Dear Reader with Anxiety,
The following is one thing I think about anxiety, and it is only my opinion.
Point 1) There are different levels of anxiety.
Point 2) If you are suffering from anxieties, each individual anxiety will be on a different level.
Point 3) For some purposes it is useful to focus on one anxiety at a time.
Point 4) If you pick out and focus on one of your anxieties (possibly to try to ease its pain on you), it is important, as a first step in working on this particular anxiety — by yourself or with the help of friends or trusted family or a qualified professional — to answer the following four questions:
Question 1: The anxiety you picked out to focus on has to do with which of the following?
1: your self
2: a loved one or loved ones
3: a friend or friends
4: a plant or plants
5: an animal or animals
6. a thing or things
7: an acquaintance or acquaintances
8: all of you in your neighborhood (or some particular person or persons) in your neighborhood
9: all of you (or some person or people) in your community, region, area, state, province, or country
10: we all in the whole world or some particular person or persons in the world
11: one or more planet or solar system or galaxy or galaxy clusters
12: the fate of the whole universe
13: the fate of everything
Question 2: Whichever of 1-13 you picked out in Question 1, call it "N," the problem for it (for "N") is of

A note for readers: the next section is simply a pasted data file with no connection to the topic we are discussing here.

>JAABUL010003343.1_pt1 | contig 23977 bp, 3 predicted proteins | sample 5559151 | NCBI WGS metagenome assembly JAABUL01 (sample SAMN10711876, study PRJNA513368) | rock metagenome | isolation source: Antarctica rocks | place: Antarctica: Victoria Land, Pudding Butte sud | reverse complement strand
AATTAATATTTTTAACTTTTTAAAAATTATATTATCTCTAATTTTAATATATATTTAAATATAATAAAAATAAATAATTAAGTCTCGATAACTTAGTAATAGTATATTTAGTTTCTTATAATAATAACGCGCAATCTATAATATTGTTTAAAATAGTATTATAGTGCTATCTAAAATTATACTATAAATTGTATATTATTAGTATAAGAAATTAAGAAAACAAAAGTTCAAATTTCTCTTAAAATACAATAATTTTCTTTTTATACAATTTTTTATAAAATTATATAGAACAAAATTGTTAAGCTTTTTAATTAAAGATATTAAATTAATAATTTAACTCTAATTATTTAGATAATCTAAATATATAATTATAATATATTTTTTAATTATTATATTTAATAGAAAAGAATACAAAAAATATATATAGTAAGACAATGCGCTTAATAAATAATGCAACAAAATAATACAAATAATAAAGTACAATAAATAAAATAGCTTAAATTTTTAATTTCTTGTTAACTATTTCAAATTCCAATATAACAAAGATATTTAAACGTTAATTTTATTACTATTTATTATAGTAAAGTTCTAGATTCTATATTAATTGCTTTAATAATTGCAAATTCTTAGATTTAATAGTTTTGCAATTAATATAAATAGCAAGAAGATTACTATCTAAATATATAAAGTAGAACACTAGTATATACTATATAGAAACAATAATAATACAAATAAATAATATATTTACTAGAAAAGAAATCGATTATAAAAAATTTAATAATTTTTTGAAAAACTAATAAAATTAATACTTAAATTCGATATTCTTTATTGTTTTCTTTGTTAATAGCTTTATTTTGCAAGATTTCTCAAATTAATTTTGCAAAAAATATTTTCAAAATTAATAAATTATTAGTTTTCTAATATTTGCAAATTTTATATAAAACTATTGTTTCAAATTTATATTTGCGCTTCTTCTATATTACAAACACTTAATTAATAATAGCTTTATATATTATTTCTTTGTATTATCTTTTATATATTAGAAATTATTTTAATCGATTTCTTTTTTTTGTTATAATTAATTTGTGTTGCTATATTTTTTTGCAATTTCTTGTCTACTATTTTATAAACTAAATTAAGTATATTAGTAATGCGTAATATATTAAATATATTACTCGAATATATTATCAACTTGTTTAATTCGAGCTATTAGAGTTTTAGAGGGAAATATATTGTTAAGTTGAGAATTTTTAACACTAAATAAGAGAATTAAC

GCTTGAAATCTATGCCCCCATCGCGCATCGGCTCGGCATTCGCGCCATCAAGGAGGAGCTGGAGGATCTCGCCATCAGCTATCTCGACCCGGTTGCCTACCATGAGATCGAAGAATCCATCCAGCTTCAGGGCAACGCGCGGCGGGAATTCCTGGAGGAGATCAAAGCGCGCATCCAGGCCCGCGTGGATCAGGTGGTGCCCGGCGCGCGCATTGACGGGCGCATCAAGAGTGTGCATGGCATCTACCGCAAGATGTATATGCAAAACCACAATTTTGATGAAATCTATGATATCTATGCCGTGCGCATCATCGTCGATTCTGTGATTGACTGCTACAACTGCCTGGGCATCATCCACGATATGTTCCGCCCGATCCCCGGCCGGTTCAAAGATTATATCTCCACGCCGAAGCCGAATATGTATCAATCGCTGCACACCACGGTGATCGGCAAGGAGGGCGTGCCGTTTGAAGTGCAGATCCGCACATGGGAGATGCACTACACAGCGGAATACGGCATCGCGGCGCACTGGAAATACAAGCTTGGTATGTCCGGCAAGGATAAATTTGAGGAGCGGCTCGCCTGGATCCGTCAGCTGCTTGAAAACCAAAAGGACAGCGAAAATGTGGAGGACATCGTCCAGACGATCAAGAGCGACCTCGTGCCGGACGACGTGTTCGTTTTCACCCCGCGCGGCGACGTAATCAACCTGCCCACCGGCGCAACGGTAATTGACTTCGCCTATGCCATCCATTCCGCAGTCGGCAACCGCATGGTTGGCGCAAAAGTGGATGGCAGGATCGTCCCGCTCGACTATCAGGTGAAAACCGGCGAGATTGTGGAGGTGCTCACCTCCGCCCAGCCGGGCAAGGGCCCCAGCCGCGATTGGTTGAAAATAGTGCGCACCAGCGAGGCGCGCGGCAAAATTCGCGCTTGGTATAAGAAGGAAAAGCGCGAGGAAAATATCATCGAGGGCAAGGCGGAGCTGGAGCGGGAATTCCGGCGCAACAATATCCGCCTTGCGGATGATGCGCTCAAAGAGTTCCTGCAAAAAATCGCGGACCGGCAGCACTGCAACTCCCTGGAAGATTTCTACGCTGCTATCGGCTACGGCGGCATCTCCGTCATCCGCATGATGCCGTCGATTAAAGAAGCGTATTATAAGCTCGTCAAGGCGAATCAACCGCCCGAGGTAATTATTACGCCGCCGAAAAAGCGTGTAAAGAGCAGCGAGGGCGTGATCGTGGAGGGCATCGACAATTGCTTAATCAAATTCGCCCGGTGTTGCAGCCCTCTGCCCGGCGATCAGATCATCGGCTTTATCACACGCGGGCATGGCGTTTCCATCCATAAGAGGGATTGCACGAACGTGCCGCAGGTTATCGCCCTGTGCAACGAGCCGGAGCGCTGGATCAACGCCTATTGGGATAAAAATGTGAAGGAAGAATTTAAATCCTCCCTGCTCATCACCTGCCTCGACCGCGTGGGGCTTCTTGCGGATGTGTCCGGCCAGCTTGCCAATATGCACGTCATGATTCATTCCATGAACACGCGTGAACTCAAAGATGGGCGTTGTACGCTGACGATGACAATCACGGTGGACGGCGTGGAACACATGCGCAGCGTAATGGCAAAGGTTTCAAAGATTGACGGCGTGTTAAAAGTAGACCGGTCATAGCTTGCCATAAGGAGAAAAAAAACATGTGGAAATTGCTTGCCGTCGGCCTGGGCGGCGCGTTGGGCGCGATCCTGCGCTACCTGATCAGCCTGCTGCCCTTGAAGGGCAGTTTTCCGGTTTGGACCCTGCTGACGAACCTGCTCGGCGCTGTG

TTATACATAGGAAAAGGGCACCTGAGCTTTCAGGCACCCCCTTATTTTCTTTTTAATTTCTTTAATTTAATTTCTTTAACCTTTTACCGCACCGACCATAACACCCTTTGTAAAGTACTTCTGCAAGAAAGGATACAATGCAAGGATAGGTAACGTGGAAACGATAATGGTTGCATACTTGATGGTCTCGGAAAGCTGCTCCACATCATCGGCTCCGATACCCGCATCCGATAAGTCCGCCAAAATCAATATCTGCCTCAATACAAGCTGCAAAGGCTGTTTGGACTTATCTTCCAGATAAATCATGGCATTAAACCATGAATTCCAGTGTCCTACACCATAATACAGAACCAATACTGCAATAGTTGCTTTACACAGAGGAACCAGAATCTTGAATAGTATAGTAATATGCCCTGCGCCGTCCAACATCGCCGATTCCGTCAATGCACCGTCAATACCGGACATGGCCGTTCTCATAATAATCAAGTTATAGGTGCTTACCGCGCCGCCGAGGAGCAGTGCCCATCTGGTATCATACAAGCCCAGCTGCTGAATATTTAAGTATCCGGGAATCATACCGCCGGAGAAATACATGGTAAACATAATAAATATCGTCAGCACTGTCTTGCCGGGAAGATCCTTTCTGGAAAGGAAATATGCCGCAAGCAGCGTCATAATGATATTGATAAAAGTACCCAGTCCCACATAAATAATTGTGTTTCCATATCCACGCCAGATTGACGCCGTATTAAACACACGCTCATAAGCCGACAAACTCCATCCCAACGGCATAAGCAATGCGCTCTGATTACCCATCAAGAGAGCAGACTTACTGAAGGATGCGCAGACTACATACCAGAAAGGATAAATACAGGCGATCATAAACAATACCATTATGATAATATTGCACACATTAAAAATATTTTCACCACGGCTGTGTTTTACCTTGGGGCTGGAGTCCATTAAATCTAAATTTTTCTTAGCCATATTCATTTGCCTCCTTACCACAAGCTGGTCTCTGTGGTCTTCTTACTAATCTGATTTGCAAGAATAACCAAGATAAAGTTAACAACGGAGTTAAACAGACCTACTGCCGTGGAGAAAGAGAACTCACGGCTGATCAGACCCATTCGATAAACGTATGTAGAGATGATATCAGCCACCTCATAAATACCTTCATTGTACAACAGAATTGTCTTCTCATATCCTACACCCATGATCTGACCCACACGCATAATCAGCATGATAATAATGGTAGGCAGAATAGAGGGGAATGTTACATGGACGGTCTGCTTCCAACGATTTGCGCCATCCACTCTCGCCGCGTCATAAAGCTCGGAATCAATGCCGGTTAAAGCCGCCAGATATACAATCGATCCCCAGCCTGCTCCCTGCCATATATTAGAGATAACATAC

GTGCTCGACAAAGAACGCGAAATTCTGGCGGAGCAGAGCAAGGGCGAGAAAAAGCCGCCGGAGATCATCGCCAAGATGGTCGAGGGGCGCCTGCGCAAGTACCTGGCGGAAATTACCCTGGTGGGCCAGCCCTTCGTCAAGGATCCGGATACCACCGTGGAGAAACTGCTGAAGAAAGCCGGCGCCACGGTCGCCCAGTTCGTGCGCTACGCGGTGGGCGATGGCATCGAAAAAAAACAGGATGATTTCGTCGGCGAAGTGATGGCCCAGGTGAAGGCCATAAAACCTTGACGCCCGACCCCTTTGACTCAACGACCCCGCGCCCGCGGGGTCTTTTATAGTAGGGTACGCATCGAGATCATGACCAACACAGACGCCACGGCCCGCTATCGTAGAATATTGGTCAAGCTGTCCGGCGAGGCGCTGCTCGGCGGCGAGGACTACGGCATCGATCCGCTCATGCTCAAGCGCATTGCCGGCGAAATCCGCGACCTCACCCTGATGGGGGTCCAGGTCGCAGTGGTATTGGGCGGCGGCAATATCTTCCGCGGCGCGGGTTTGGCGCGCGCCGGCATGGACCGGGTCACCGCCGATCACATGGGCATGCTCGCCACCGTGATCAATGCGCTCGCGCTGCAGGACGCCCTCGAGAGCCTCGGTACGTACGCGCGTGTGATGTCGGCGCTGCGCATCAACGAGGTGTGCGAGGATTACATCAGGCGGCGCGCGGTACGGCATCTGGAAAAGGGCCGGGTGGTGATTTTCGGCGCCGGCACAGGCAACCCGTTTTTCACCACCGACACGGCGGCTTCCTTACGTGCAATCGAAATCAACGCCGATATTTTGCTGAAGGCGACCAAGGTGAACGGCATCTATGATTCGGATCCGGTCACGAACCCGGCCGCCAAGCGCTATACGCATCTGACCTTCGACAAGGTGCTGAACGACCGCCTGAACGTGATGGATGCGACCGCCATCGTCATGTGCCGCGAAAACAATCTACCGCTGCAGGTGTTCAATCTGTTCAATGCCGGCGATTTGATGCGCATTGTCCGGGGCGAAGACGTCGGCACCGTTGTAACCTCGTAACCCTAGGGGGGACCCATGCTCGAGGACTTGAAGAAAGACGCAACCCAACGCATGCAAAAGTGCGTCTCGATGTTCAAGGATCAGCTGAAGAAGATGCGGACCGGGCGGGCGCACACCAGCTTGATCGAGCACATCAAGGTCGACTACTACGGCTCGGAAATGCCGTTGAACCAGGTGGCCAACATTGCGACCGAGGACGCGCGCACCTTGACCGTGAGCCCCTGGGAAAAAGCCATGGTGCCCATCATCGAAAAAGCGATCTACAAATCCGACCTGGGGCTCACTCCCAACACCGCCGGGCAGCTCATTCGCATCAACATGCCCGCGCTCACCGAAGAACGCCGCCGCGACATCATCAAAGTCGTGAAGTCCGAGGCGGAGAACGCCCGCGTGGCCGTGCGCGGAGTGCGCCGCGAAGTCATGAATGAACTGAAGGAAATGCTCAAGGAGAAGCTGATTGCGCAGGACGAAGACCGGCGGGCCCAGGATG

Level 1: the smallest importance for N
Level 2: small but not the smallest importance for N
Level 3: medium importance for N
Level 4: the greatest importance for N
Level 5: the absolute and total maximum importance for N
Question 3: Of which level is the urgency for solving the problem for N?
Level 1: of no urgency at all — it can be done at any time in the future
Level 2: of some urgency — no rush but some time, sooner rather than later
Level 3: of some greater urgency but not urgent — must be done soon
Level 4: of still greater urgency — it should be done in the next few days
Level 5: it has to be done within two days
Level 6: it must be done by tomorrow
Level 7: it must be done today
Level 8: it must be done no later than, maybe 10 or 12 hours
Level 9: it must be done soon, within the hour
Level 10: it has to be done now — within 15 minutes
Level 11: it has to be done right now — within 5 minutes or so
Level 12: it has to be done immediately — within a minute
Level 13: it has to be done within the next second or two
Level 14: it has to done within a fraction of a second
Question 4: Is there something you can do, in the time frame you picked in Question 3, or that you can arrange to be done, to head off the problem without hurting anything at all in the list of 1-13 from Question 1?
If your answers to Questions 1-4 were the following:
Question 1: 1 or 12 or 13; Question 2: Level 5; Question 3: Level 14; Question 4: 2
Then this is proof that your anxiety was about something that never happened, because, since you read Level 14 of Question 3, more than a fraction of a second has passed, and, though something bad may (or may not have happened) since you read the question, you are still here, you are still reading this, you are still sitting or standing and breathing and thinking and feeling, and you still have something or other you need to do and, hopefully, will be doing to head off any or all of the things about which you are anxious.